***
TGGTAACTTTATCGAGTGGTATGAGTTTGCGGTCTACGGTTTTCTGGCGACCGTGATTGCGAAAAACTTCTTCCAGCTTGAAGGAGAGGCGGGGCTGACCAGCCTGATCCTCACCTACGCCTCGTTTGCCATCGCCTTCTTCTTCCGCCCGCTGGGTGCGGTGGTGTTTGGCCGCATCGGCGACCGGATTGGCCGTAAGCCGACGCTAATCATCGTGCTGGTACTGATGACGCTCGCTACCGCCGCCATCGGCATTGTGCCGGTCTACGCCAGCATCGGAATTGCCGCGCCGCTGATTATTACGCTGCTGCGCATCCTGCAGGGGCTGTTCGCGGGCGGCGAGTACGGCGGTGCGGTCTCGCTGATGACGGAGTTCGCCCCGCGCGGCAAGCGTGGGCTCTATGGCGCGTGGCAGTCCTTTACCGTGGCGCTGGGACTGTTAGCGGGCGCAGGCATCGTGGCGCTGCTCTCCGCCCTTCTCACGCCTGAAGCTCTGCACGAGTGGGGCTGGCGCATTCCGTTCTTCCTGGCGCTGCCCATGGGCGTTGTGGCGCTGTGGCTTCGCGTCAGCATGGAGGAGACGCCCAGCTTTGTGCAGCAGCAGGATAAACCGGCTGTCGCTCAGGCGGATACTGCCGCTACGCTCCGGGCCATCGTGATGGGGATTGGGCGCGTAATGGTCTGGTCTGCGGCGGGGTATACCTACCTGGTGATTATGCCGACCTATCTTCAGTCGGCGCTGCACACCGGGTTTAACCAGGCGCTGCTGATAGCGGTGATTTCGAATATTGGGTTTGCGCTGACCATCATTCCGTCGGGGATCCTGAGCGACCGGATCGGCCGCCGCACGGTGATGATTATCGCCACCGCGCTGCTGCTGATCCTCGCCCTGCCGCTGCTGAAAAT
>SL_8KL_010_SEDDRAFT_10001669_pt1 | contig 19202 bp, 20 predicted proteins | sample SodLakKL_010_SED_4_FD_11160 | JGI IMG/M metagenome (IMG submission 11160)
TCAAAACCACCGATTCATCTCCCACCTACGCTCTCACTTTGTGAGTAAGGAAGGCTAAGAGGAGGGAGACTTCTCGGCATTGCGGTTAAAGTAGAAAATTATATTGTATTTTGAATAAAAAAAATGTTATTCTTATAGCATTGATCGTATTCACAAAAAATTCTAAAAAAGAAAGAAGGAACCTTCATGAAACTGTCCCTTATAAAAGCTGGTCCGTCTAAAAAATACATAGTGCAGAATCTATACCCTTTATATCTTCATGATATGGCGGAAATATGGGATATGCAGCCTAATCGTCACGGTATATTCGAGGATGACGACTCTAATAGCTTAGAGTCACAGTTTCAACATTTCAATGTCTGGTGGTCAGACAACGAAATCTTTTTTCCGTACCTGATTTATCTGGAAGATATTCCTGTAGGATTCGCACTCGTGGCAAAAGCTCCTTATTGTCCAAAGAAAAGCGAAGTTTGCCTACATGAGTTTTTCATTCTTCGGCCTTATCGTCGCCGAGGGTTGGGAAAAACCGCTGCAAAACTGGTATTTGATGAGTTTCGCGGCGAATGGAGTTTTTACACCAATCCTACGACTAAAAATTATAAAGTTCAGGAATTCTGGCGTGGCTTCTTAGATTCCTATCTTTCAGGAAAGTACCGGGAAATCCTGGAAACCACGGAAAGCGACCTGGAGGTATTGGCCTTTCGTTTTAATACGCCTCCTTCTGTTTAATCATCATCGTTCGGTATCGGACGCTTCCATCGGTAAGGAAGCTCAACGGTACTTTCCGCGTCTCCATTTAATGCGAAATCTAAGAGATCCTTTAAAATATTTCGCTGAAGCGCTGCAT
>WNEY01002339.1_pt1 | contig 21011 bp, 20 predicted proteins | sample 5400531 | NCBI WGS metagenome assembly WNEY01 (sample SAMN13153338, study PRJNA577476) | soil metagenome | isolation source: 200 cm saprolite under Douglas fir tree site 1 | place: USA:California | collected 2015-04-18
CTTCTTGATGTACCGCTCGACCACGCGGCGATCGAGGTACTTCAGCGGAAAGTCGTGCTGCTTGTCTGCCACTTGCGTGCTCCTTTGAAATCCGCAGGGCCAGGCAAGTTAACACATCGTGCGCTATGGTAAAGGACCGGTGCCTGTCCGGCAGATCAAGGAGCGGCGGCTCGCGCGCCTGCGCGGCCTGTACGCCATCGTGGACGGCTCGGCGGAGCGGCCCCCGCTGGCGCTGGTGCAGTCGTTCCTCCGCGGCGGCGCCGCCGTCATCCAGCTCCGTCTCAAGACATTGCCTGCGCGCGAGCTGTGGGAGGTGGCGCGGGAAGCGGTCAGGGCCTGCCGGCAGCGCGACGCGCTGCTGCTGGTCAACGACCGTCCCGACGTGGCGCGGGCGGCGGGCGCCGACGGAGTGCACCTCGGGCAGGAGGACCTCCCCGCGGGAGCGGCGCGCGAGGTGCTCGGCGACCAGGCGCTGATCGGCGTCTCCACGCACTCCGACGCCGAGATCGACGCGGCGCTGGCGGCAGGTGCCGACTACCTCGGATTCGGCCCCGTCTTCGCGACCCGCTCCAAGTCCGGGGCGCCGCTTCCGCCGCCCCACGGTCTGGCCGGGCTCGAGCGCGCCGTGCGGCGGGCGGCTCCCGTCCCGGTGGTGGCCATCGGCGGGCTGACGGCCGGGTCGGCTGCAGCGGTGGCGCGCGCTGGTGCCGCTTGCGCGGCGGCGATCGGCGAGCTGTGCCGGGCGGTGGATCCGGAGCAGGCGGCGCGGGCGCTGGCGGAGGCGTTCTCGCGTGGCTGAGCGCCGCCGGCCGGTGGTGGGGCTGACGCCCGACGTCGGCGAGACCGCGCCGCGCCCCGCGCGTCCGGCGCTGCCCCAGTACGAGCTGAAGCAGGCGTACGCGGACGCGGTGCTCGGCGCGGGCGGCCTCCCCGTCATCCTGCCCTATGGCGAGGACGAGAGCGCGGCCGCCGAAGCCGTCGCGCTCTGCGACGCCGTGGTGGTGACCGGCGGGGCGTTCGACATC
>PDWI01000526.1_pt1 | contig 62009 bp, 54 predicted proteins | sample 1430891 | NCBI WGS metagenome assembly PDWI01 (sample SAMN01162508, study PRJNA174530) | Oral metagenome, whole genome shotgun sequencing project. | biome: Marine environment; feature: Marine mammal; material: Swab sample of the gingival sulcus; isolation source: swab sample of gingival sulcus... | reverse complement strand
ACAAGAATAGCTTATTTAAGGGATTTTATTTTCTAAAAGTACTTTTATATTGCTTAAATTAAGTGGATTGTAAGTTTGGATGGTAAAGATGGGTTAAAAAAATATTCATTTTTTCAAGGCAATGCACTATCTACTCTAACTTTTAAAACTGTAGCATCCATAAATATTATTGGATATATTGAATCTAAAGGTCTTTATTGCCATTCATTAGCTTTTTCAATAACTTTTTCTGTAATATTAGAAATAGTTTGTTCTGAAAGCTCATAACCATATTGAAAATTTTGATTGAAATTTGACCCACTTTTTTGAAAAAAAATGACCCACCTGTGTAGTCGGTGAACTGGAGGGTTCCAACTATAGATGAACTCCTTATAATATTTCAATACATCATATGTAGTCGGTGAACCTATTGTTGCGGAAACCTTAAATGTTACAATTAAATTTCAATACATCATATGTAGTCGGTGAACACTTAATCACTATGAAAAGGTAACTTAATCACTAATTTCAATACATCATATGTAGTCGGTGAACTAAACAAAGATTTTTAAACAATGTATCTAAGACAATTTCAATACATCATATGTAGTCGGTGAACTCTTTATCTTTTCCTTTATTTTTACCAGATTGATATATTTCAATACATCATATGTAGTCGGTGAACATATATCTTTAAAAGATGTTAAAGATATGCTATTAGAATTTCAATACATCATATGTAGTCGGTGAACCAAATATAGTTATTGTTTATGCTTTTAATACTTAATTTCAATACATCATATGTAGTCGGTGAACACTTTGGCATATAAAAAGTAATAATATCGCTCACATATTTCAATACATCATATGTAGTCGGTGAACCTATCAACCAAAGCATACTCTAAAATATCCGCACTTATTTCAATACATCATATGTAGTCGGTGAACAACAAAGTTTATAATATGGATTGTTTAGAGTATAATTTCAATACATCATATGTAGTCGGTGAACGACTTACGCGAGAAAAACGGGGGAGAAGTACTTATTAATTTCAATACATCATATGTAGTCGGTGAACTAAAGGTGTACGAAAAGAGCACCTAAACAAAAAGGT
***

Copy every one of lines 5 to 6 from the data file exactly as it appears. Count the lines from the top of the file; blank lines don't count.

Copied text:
CTTCTTGATGTACCGCTCGACCACGCGGCGATCGAGGTACTTCAGCGGAAAGTCGTGCTGCTTGTCTGCCACTTGCGTGCTCCTTTGAAATCCGCAGGGCCAGGCAAGTTAACACATCGTGCGCTATGGTAAAGGACCGGTGCCTGTCCGGCAGATCAAGGAGCGGCGGCTCGCGCGCCTGCGCGGCCTGTACGCCATCGTGGACGGCTCGGCGGAGCGGCCCCCGCTGGCGCTGGTGCAGTCGTTCCTCCGCGGCGGCGCCGCCGTCATCCAGCTCCGTCTCAAGACATTGCCTGCGCGCGAGCTGTGGGAGGTGGCGCGGGAAGCGGTCAGGGCCTGCCGGCAGCGCGACGCGCTGCTGCTGGTCAACGACCGTCCCGACGTGGCGCGGGCGGCGGGCGCCGACGGAGTGCACCTCGGGCAGGAGGACCTCCCCGCGGGAGCGGCGCGCGAGGTGCTCGGCGACCAGGCGCTGATCGGCGTCTCCACGCACTCCGACGCCGAGATCGACGCGGCGCTGGCGGCAGGTGCCGACTACCTCGGATTCGGCCCCGTCTTCGCGACCCGCTCCAAGTCCGGGGCGCCGCTTCCGCCGCCCCACGGTCTGGCCGGGCTCGAGCGCGCCGTGCGGCGGGCGGCTCCCGTCCCGGTGGTGGCCATCGGCGGGCTGACGGCCGGGTCGGCTGCAGCGGTGGCGCGCGCTGGTGCCGCTTGCGCGGCGGCGATCGGCGAGCTGTGCCGGGCGGTGGATCCGGAGCAGGCGGCGCGGGCGCTGGCGGAGGCGTTCTCGCGTGGCTGAGCGCCGCCGGCCGGTGGTGGGGCTGACGCCCGACGTCGGCGAGACCGCGCCGCGCCCCGCGCGTCCGGCGCTGCCCCAGTACGAGCTGAAGCAGGCGTACGCGGACGCGGTGCTCGGCGCGGGCGGCCTCCCCGTCATCCTGCCCTATGGCGAGGACGAGAGCGCGGCCGCCGAAGCCGTCGCGCTCTGCGACGCCGTGGTGGTGACCGGCGGGGCGTTCGACATC
>PDWI01000526.1_pt1 | contig 62009 bp, 54 predicted proteins | sample 1430891 | NCBI WGS metagenome assembly PDWI01 (sample SAMN01162508, study PRJNA174530) | Oral metagenome, whole genome shotgun sequencing project. | biome: Marine environment; feature: Marine mammal; material: Swab sample of the gingival sulcus; isolation source: swab sample of gingival sulcus... | reverse complement strand